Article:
So what school is easy, it's still fun to play with your friends...

foxinsocks Fri 21-Jan-05 10:15:32

Tanzie, your boss sounds hysterical - you have really made me laugh!

I can't see why the teacher can't give her homework or worksheets that stretch her a bit? Do they at some point sit down and do things like maths worksheets and writing practice, couldn't she just give her the worksheets from the year above? I suppose it's extra work for the teacher but if it motivates your dd then surely it would be a good thing. My dd is a very good reader (though totally not in to writing or drawing) and without any fuss, is given reading books that are way above the level of the normal books.

I was totally bored at school and as a result, completely underachieved. It's only when I got to university that I actually started enjoying studying the subjects I had chosen. There's nothing worse than being bored so don't think of yourself as pushy!! Also roisin's suggestions of extra out of school clubs is a great idea.

berolina Mon 24-Jan-05 19:04:59

My thing at school was the verbal side of things - reading (mother taught me to read before starting school and apparently I was reading my older brother's reading books to him at age 3/4!), spelling, writing. In everything else I was good but not outstanding. All through primary I just ploughed through all the reading books and English workbooks etc. at my own pace, which meant me being a couple of years ahead of the rest of the class at any one given time, and wrote pages and pages of stories, poems etc. I really enjoyed it, as I also had trouble making friends (understatement, in fact I was bullied ) and enjoyed being able to 'withdraw' from the class, but it did mean me having to go through a lot of exercises and things I could do already (spellings and grammar spring to mind), because the workbooks had to be covered. I think suggesting she is given some of the year above's work to get on with independently is a good idea and means she's not particularly singled out (if she doesn't want to be). Maybe, along with this, certain challenging parts of group projects could be 'steered' towards her - that could also help her social standing in the class.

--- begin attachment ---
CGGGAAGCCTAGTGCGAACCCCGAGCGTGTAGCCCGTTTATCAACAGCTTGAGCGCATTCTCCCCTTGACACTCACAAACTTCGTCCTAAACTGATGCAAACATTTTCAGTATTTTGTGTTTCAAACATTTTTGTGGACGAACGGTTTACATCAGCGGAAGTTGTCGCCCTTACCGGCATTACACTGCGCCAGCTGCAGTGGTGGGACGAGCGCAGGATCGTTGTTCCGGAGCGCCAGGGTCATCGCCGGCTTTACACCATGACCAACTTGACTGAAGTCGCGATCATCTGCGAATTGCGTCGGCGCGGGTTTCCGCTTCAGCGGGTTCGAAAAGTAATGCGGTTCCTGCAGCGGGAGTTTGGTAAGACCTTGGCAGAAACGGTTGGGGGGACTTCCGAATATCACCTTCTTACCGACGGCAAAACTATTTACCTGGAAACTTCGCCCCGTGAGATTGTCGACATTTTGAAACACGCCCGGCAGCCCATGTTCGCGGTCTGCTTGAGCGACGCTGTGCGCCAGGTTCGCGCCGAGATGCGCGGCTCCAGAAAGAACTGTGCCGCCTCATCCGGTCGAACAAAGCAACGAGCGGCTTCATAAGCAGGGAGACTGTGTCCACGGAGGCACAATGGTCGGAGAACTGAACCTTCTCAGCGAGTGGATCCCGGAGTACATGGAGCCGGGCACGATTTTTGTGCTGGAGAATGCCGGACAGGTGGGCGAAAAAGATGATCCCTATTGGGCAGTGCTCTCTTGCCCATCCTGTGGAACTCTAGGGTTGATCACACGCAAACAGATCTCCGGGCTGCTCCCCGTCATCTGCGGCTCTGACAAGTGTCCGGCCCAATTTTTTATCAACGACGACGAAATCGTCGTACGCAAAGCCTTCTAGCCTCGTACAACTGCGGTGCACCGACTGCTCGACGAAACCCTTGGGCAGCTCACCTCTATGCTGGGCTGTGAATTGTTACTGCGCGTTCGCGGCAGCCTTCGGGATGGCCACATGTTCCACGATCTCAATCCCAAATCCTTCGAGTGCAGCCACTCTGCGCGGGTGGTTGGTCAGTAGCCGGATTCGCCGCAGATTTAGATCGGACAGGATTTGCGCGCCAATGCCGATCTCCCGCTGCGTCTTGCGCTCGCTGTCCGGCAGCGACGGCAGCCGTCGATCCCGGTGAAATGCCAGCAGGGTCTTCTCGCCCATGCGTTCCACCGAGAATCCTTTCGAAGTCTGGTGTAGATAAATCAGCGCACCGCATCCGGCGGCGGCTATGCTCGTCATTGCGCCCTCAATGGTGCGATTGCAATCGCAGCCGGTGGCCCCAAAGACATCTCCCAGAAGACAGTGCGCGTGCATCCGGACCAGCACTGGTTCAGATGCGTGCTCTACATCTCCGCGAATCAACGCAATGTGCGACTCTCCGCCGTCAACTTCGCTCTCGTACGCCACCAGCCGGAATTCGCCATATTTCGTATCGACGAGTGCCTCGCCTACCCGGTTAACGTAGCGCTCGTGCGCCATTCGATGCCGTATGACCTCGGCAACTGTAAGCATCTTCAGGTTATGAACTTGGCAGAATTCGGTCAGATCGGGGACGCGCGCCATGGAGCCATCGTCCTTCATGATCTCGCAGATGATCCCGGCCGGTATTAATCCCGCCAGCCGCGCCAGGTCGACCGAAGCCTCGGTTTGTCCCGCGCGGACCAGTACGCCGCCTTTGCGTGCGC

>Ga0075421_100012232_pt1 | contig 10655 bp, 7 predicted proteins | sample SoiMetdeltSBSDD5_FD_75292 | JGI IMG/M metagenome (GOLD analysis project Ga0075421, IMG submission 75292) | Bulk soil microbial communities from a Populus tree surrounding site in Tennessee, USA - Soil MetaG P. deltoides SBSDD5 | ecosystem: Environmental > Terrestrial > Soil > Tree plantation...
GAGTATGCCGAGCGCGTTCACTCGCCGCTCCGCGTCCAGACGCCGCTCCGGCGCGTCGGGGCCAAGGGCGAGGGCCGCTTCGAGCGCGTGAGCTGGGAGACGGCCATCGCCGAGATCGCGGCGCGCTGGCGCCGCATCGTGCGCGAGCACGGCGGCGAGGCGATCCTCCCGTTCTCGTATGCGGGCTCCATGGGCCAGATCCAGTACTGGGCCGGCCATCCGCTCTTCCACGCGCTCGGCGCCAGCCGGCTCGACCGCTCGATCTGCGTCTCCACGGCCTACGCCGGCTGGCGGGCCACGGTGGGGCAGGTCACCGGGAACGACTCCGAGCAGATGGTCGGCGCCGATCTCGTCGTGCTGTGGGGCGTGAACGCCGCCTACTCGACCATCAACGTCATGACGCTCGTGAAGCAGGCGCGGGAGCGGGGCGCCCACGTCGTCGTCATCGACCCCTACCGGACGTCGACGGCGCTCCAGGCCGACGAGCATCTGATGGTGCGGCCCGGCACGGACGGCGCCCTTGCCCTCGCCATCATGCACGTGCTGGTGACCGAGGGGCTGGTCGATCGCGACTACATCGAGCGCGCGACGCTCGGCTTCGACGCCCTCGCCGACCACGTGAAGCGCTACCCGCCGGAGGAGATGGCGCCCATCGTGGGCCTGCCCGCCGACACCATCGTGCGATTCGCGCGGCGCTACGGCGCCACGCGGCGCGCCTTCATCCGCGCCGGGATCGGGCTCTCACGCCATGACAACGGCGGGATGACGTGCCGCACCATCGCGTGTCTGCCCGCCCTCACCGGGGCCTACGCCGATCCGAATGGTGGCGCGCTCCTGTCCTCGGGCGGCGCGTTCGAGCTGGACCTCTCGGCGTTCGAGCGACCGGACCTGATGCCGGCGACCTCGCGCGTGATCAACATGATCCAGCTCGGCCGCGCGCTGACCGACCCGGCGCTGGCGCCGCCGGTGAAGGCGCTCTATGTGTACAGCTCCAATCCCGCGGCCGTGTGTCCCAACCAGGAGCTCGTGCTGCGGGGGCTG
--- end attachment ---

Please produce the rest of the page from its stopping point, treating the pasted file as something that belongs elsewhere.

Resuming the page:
Tanzie Wed 26-Jan-05 22:27:10

Ooo, Berolina, are you me? I was good at reading and languages, but fairly crap at maths and science.

DD1 appears to have done most of Year 2's work already (on her own). Am still waiting to see if she has been assessed by the G & T (I'll have ice and lemon with mine!) lady.

roisin Tue 01-Feb-05 21:15:45

Tanzie, I was just wondering how you got on with the teacher, and whether you've found any solutions for your dd1?

Tanzie Tue 01-Feb-05 21:34:29

Roisin, the teacher has been off sick for a while so I haven't seen her yet. DD has a supply teacher at the mo, but I don't think she really knows the children, so I'd rather wait until the tacher is back.

DD did tell me today that they have put them in different groups for French. She appears to be in the group with all the bilingual children, judging from whom she told me was in her group, and is determined that her French will be as good as theirs. I was quite surprised by this, as the only French she has done has been with me, and watching Salut Serge, but her teacher obviously thinks she should be pushed. She says that French isn't boring any more (phew!) all we have to do is crack the rest of her lessons!

roisin Fri 18-Mar-05 21:58:43

Tanzie, how's it going? Have you had any joy from the school this term?

Tanzie Sun 20-Mar-05 21:55:01

Roisin, went to Parent's Day last week and her teacher said DD was currently being observed by the G & T co-ordinator and would be assessed next term. I had a look at her work, and also that of her classmates, and she does seem to be streets ahead of them - everything correctly punctuated - speech marks, commas, question marks etc, good spelling, maths also excellent. Teacher is keen to push her and give her extra work and the G & T co-ordinator has come up with some stuff for her as well.

pleaserewind Sun 20-Mar-05 22:05:02

i was told by my sons teacher that he is classed as G & T. I wasn't told of any assessment though???
would they have assessed him without telling me?